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December 10, 2009

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GFS cross country finishes 21st in the nation
A pep rally the day before departing for the Nike Cross Country Nationals, the contingent from Germantown Friends School included (from left) David Waterman, Coach Rob Hewitt, Evan Caldwell, Ross Wistar, Gus McKenzie, Sam Butler, Tom Waterman, and Cameron MacTavish.

Well after most autumn athletes had hung up their uniforms, the boys’ cross country team at Germantown Friends School kept on running. Performing in elite races on the two Saturdays after Thanksgiving, the Tigers took their final bow on a national stage.

At the Nike Northeast Regional Championship at Bowdoin Park in New York state on Nov. 29, GFS captured second place, becoming one of two teams from the region to advance to the Nike Nationals in Portland, Ore. The Tigers ended their season at the national championships last Saturday, winding up 21st among the 22 teams assembled for the occasion.

While the local runners had hoped for a higher placing at Nationals, they can look back on many extraordinary accomplishments this season. Maintaining their perpetual lock on the Friends Schools League title, the Tigers went on to win the PA Independent Schools Championship for the fourth straight year. At the Northeast Regionals, the GFS squad finished six places ahead of West Chester’s Henderson High School, the 2009 PIAA state champion in the AAA (large school) division.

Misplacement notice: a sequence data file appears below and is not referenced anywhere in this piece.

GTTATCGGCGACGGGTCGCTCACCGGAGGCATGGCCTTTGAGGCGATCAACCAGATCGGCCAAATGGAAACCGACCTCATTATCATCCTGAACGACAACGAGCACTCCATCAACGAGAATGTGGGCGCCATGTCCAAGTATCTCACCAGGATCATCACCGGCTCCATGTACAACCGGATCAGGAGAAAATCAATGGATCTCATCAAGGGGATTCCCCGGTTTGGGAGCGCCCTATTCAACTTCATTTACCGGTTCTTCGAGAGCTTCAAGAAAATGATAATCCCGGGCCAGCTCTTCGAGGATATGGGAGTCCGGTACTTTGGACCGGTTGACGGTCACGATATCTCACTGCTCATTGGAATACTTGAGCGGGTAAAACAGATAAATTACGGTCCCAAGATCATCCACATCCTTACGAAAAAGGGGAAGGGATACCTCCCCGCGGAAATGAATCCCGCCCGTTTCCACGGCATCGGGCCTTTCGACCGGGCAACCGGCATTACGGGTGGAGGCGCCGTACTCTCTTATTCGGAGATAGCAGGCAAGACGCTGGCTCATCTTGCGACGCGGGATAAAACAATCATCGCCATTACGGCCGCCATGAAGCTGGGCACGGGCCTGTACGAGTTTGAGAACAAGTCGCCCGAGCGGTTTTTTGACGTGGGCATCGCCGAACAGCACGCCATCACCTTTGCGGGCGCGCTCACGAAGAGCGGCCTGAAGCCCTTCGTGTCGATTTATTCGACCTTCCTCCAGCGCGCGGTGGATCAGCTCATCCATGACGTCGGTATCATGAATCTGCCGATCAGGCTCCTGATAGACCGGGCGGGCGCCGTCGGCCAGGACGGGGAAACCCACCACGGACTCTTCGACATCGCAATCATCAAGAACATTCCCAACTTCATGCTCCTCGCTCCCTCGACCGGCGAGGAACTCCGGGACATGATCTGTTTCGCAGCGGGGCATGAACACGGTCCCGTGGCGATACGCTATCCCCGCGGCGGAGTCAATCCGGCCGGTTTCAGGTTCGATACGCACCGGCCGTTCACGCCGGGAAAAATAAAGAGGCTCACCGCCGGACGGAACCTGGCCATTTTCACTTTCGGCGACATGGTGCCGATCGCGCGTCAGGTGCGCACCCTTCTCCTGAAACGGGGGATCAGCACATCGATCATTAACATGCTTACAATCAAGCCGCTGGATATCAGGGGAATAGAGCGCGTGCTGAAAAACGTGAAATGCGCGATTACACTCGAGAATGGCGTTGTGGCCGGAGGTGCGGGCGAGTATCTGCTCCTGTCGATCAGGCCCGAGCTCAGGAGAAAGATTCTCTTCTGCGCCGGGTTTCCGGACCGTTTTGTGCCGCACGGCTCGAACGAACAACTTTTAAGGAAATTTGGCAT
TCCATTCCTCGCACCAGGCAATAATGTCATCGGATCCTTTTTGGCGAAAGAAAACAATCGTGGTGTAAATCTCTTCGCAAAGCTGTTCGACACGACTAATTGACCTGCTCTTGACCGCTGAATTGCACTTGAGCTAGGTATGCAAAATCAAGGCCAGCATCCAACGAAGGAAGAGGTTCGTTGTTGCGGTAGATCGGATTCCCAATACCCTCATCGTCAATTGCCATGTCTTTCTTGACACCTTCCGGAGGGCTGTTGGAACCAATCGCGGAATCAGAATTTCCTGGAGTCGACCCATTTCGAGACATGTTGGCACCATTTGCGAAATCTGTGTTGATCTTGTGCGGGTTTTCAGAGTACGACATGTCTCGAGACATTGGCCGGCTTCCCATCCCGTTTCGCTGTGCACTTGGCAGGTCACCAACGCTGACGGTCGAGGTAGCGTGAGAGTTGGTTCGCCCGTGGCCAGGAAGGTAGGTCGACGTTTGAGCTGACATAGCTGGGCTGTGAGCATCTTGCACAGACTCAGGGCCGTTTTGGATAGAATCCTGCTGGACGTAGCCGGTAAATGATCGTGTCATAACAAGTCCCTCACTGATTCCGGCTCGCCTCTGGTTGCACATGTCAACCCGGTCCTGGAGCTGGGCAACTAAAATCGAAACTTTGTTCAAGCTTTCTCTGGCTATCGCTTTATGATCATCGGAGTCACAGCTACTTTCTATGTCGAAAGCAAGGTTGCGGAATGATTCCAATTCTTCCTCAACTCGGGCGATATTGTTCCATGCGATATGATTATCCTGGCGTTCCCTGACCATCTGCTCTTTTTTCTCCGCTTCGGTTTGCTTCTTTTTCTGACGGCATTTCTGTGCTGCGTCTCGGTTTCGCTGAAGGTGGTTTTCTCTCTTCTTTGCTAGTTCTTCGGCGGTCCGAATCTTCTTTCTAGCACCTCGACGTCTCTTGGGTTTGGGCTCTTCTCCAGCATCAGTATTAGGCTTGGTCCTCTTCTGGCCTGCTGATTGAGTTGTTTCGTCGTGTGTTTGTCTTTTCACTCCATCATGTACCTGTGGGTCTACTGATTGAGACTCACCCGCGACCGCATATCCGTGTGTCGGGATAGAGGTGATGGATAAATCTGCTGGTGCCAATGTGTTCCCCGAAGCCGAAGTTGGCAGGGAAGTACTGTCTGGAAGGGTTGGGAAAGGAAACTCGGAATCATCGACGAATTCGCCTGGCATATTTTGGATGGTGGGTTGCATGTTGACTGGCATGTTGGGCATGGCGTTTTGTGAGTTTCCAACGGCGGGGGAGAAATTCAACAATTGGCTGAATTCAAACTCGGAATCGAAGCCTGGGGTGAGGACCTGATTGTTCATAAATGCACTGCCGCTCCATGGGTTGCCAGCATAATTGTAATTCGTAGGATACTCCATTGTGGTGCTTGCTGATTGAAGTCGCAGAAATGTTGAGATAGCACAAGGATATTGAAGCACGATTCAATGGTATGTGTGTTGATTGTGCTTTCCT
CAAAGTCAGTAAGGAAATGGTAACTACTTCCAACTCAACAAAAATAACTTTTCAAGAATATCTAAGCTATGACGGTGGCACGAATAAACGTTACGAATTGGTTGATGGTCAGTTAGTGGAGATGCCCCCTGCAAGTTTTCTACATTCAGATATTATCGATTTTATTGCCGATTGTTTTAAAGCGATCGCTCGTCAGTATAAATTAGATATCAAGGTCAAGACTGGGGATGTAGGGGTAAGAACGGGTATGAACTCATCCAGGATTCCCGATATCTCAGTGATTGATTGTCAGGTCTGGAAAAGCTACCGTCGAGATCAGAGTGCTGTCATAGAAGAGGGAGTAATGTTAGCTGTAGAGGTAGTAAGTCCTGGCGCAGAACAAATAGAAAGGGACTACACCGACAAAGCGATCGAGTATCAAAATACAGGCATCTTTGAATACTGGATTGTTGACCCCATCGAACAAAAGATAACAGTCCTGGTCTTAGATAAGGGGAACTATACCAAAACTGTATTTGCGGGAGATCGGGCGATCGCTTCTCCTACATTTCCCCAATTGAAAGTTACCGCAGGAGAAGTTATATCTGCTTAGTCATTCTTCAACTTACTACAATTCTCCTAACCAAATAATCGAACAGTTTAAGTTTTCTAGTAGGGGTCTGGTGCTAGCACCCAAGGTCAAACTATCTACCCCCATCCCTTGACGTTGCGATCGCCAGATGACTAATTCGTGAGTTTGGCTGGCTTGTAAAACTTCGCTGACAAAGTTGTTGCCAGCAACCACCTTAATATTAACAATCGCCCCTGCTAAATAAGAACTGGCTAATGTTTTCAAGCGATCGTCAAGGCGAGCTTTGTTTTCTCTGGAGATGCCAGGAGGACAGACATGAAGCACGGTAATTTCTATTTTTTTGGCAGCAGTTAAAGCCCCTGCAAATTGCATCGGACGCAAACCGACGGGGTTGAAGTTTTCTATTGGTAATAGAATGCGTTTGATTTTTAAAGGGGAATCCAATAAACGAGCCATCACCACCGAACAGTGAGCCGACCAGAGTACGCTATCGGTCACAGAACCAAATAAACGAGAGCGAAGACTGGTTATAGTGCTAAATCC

At the two elite races that ended the season, GFS was by far the smallest school involved, with the Tigers representing a student body of just 351 coed students in grades 9-12.

In an age of widespread recruiting and athletically motivated transfers at the scholastic level, it’s also noteworthy that Germantown’s top seven runners – seniors Sam Baker, Gus McKenzie, Tom Waterman, and Ross Wistar and juniors Evan Caldwell, Cameron MacKenzie, and David Waterman – have all been running together since the sixth grade.

A dominant force within the Friends Schools League for many years, GFS began to excel at statewide independent school meets in the middle of the decade, and in 2007 the Tigers hit the national scene. They were led by a senior trio consisting of McKenzie’s older brother Jake, Max Kaulbach, and Isaac Ortiz, who are now running at Yale, Princeton, and Penn, respectively.

“When I was a freshman, I thought they were probably the coolest guys on the team, and I looked up to them a lot,” Caldwell remembered.

The team made impressive showings in regional races in New England and New York City, and in the middle of the season they were ranked as high as 10th in the nation. The season did not have an ideal conclusion, though. At the Bowdoin Park course Germantown finished fifth in the regional race, falling a few places short of qualifying for the Nike Nationals.

Caldwell, who was injured at the time but went up to watch the team, recalled “It was kind of disappointing because we didn’t go, but when I saw that race I knew that going to Nationals was something I really wanted to do.”

McKenzie, who ran at Regionals that year, agreed.

“Since 2007 it’s always been our number-one goal,” he said. “Then after track season last spring, all we talked about throughout the summer was the Northeast Regionals and making the national race.”